One of the best ways to see the countryside is on horseback. By following the country code of courtesy and common-sense, you’ll fully enjoy riding through open fields and along bridleways.
Choosing your route
If you’re new to an area, find out exactly where you are allowed to ride before setting off.
Ask your local riding school or club for information about good hacking country in your district. Also, look at some local maps to find out exactly where the bridleways are.
If there are only a few bridleways near you, ask local farmers if you can ride across their land. Provided that you’re a responsible rider, they may well agree, particularly at slack times of the year just after crops have been harvested for example. Whatever you do, never risk damaging farmland or trespassing over other people’s property.
Courteous riding in the countryside is just as important as it is on the road. Other people enjoying the countryside deserve consideration, too. When riding on farmland, there are several things to remember.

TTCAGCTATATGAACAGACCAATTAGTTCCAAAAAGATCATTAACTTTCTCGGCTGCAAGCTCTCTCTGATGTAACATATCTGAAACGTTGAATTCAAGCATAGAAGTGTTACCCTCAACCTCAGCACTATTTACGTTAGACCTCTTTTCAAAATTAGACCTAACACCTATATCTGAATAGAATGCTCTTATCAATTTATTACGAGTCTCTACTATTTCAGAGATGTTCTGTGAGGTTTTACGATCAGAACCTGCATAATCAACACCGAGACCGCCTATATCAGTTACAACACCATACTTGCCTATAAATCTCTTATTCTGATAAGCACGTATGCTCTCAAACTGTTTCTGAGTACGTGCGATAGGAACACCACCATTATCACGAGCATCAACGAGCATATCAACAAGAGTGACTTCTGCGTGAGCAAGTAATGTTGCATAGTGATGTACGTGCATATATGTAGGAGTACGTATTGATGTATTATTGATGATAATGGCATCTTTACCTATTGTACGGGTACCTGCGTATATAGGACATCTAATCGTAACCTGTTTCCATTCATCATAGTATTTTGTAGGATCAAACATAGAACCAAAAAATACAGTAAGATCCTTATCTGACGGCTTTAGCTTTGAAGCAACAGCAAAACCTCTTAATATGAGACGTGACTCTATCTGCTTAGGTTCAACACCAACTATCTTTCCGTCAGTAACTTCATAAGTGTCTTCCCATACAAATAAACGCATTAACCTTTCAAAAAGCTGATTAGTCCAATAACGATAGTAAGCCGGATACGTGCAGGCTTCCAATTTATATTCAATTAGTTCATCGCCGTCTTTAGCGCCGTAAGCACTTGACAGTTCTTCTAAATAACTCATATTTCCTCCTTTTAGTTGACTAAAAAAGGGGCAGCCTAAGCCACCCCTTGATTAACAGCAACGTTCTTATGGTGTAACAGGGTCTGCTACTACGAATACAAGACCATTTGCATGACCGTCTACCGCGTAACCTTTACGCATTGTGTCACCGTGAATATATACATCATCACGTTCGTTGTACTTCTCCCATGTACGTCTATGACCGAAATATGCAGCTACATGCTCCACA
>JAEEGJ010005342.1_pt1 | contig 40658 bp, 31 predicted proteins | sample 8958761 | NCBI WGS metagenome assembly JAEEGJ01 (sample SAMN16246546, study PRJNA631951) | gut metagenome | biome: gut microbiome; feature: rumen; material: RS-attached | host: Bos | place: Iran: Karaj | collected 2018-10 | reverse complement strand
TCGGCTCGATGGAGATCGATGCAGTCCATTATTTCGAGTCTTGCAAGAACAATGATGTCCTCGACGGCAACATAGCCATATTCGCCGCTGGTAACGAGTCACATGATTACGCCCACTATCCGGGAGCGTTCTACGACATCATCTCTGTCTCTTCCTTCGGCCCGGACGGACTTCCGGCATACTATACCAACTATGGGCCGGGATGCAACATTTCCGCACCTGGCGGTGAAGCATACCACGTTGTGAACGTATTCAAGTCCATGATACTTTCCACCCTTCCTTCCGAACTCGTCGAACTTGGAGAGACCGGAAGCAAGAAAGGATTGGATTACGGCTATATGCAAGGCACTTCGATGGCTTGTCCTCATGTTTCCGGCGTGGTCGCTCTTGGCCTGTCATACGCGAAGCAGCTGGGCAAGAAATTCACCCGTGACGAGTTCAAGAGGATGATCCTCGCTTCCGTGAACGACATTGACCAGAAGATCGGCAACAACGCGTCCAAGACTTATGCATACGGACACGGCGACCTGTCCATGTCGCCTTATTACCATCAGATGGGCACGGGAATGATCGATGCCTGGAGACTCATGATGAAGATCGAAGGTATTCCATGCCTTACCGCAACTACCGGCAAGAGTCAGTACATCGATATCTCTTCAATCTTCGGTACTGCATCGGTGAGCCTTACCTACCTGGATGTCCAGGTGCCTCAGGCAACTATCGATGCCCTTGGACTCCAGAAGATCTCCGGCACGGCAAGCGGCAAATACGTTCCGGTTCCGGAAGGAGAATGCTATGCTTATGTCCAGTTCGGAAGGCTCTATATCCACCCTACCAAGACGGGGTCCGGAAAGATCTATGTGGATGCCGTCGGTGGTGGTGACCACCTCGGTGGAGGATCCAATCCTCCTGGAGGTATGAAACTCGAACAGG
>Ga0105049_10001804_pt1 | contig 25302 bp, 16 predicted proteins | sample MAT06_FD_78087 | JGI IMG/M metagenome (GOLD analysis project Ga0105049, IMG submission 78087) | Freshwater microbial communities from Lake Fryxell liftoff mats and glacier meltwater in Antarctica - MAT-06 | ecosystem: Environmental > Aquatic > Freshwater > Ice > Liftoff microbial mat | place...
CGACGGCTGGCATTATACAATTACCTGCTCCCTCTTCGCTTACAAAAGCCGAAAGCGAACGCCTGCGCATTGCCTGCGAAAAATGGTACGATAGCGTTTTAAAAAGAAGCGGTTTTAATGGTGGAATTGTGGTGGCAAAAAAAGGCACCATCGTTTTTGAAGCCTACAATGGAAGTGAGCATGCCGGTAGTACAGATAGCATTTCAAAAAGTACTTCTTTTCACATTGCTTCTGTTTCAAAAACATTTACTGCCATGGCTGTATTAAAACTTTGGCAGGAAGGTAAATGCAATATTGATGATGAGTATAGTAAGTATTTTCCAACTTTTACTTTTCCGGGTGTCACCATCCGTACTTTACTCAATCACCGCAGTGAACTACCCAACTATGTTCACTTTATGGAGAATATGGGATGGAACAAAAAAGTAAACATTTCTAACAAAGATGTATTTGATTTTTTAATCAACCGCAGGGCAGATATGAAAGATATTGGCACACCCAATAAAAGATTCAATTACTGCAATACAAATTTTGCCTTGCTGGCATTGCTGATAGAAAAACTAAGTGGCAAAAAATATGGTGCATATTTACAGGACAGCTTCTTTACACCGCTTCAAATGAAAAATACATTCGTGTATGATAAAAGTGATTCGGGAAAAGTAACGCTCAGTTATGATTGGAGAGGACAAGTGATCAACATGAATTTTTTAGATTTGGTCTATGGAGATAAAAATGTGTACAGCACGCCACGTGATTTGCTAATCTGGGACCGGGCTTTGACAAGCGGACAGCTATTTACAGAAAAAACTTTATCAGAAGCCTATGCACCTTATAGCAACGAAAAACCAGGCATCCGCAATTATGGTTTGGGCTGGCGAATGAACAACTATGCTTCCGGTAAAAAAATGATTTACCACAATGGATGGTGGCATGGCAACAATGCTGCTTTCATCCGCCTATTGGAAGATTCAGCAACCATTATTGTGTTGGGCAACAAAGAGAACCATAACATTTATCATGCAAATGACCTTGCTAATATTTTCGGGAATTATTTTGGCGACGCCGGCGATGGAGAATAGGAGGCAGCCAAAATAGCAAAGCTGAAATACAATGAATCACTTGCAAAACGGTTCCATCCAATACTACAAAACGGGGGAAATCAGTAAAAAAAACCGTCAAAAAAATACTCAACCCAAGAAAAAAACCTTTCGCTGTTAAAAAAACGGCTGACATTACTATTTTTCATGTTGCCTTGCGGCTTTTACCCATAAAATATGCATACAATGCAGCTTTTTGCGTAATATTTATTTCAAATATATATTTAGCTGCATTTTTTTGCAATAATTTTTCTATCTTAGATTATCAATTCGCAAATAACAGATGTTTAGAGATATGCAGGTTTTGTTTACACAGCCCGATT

Although you should keep to bridleways, try not to ride straight through herds of grazing animals skirt around them, breaking away from the path, if necessary.
If the bridleway passes through a field of crops but the track is not well defined, ride carefully around the edge of the field.
Always leave gates as you found them. There’s nothing more annoying for a farmer than his herd escaping through a gate left open. And he’ll never want riders on his land again!
People out walking may be frightened of horses, so slow down when passing them. Always greet people cheerfully.
If the ground is wet, try to avoid cantering. Although it’s fun, it churns up the ground and makes the way difficult for other riders to pass.
Riding in comfort
As with all other aspects of riding, pay attention to both safety and comfort. Wear a hard hat and sensible footwear and check that all your horse’s tack is securely fastened and in good condition. Since weather can be changeable, even in the middle of the summer, take a lightweight waterproof mac – tie it to the D-rings across the front or back of the saddle. Put a headcollar and lead-rope beneath the bridle so you can tie the horse up safely if you stop on the way.
On longer rides take a saddle-bag or a numnah with pockets for carrying things. A map, a hoof pick to take stones out of your horse’s hooves and a pocket first-aid kit, containing a bandage and plasters, are all useful. A piece of string also helps for emergency tack repairs. And why not take some sandwiches for a picnic – but make sure you bring your litter home with you!